More vernacular literature came out of fifteenth-century Germany than anywhere else in the Middle Ages, and nearly all of it was religious. In the hands of lay readers, these books were the first mass-market body of self-help literature in history. What happened when Christians used them? Previous scholarship has explored fifteenth-century religious literature through the eyes of medieval clergy or the Reformation, seeing little value in writings by lay authors perceived as stale and unoriginal. This dissertation argues that this fidelity of lay authors’ texts to the books by clerics that they read both masked and transmitted their worries about where religious authority lay. Gradually, their concerns came to rest in the sacrament of confession, especially in the presence of the confessor.
Overlooked by modern scholars, fifteenth-century German women continued to record visions. Through revelations, Katharina Tucher, Elisabeth Achler, Magdalena Beutler, and Ursula Haider channel what they learned from reading through the voice of Christ. They introduce Christ to mediate between themselves and clerical authors, not doubting the teachings but needing God to confirm the teachers’ legitimacy. Texts about Beutler, furthermore, show a complicated interaction of revelation and literature in which neither can fully affirm the other. Religious reading was a source and channel for an overall destabilization of religious authority.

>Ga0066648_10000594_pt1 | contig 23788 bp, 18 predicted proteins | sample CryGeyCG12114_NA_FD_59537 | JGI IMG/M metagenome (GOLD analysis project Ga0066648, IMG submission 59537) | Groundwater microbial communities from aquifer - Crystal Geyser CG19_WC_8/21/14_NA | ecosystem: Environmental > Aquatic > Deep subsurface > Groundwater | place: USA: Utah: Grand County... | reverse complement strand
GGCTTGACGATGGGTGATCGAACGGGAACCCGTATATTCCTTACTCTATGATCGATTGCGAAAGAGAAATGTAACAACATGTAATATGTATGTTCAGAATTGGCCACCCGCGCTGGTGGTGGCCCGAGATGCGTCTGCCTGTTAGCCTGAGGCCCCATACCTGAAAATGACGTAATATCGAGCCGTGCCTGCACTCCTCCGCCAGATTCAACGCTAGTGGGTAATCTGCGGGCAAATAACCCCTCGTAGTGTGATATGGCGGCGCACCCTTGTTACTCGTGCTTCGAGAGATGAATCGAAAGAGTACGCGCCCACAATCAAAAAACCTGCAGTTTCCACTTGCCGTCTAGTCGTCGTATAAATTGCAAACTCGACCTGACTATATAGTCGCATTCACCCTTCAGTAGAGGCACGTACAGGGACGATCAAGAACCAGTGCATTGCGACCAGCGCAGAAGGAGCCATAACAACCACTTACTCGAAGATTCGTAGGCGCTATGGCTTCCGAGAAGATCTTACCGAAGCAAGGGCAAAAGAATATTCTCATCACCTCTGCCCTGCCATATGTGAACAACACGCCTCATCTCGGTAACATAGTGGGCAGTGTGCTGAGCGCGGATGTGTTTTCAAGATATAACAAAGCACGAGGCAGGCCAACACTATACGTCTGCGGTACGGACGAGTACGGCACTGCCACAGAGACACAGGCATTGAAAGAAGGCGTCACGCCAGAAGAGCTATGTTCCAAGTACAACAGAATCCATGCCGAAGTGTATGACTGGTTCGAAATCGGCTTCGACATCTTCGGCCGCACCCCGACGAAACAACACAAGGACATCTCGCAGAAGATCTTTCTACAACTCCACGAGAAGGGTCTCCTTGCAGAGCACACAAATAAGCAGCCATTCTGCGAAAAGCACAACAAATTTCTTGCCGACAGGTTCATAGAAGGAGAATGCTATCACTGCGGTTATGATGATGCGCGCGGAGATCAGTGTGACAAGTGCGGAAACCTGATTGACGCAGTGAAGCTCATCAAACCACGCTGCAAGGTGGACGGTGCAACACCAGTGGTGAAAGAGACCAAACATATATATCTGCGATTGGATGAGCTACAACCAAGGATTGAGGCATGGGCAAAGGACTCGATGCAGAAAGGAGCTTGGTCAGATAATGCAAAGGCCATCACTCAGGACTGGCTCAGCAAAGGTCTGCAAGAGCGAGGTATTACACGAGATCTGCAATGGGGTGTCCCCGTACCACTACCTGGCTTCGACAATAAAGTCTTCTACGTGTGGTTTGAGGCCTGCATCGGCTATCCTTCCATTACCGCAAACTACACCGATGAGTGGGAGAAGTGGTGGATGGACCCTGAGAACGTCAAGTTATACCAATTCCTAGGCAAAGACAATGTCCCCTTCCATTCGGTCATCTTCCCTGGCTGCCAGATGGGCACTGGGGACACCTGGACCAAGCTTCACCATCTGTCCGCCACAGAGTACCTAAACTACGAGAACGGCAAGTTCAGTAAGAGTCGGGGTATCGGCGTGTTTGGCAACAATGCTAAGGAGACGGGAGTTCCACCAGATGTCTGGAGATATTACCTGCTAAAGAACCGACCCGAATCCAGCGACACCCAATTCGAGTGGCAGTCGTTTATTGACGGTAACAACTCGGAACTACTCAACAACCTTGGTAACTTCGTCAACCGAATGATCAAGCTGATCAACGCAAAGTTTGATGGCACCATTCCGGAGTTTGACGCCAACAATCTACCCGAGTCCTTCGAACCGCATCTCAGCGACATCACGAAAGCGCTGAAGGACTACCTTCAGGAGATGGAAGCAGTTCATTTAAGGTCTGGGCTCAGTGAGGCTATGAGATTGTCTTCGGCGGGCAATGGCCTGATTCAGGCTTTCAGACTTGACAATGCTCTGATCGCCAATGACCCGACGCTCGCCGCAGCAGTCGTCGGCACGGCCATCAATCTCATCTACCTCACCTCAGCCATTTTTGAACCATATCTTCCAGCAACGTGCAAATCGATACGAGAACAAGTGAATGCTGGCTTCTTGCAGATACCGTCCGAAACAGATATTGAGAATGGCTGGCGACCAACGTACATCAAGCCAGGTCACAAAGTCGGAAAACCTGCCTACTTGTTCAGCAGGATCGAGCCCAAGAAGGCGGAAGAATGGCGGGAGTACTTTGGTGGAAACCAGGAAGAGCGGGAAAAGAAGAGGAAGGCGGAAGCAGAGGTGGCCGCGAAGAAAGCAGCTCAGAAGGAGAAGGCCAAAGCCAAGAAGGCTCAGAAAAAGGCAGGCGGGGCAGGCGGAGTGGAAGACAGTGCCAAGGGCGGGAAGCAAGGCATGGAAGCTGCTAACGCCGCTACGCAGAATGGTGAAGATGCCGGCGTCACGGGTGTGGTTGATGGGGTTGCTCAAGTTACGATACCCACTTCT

The religious writing of dirty-joke poet Hans Folz shows how this quiet turbulence rooted in reading could be transmitted to a wider audience, including illiterate people, by showing how a text shaped to uphold clerical prerogative to firsthand readers actually promoted lay, male religious authority to listeners.
For Christians trusting their salvation to the sacraments, clerics’ religious authority was no scholastic debate. Tucher’s spiritual turmoil when she tried to apply the moral lessons of her reading—even successfully—echoed in her perception of her confessor as unable to bridge the gap between her sins and God’s grace. Even Folz’s dirty-joke writing conveyed a similar skepticism to his audiences.
Yet these writers tell a thoroughly fifteenth-century story. Despite a destabilization in their sense of who held religious authority, their trust in the Church remained inseparable from their Christian faith.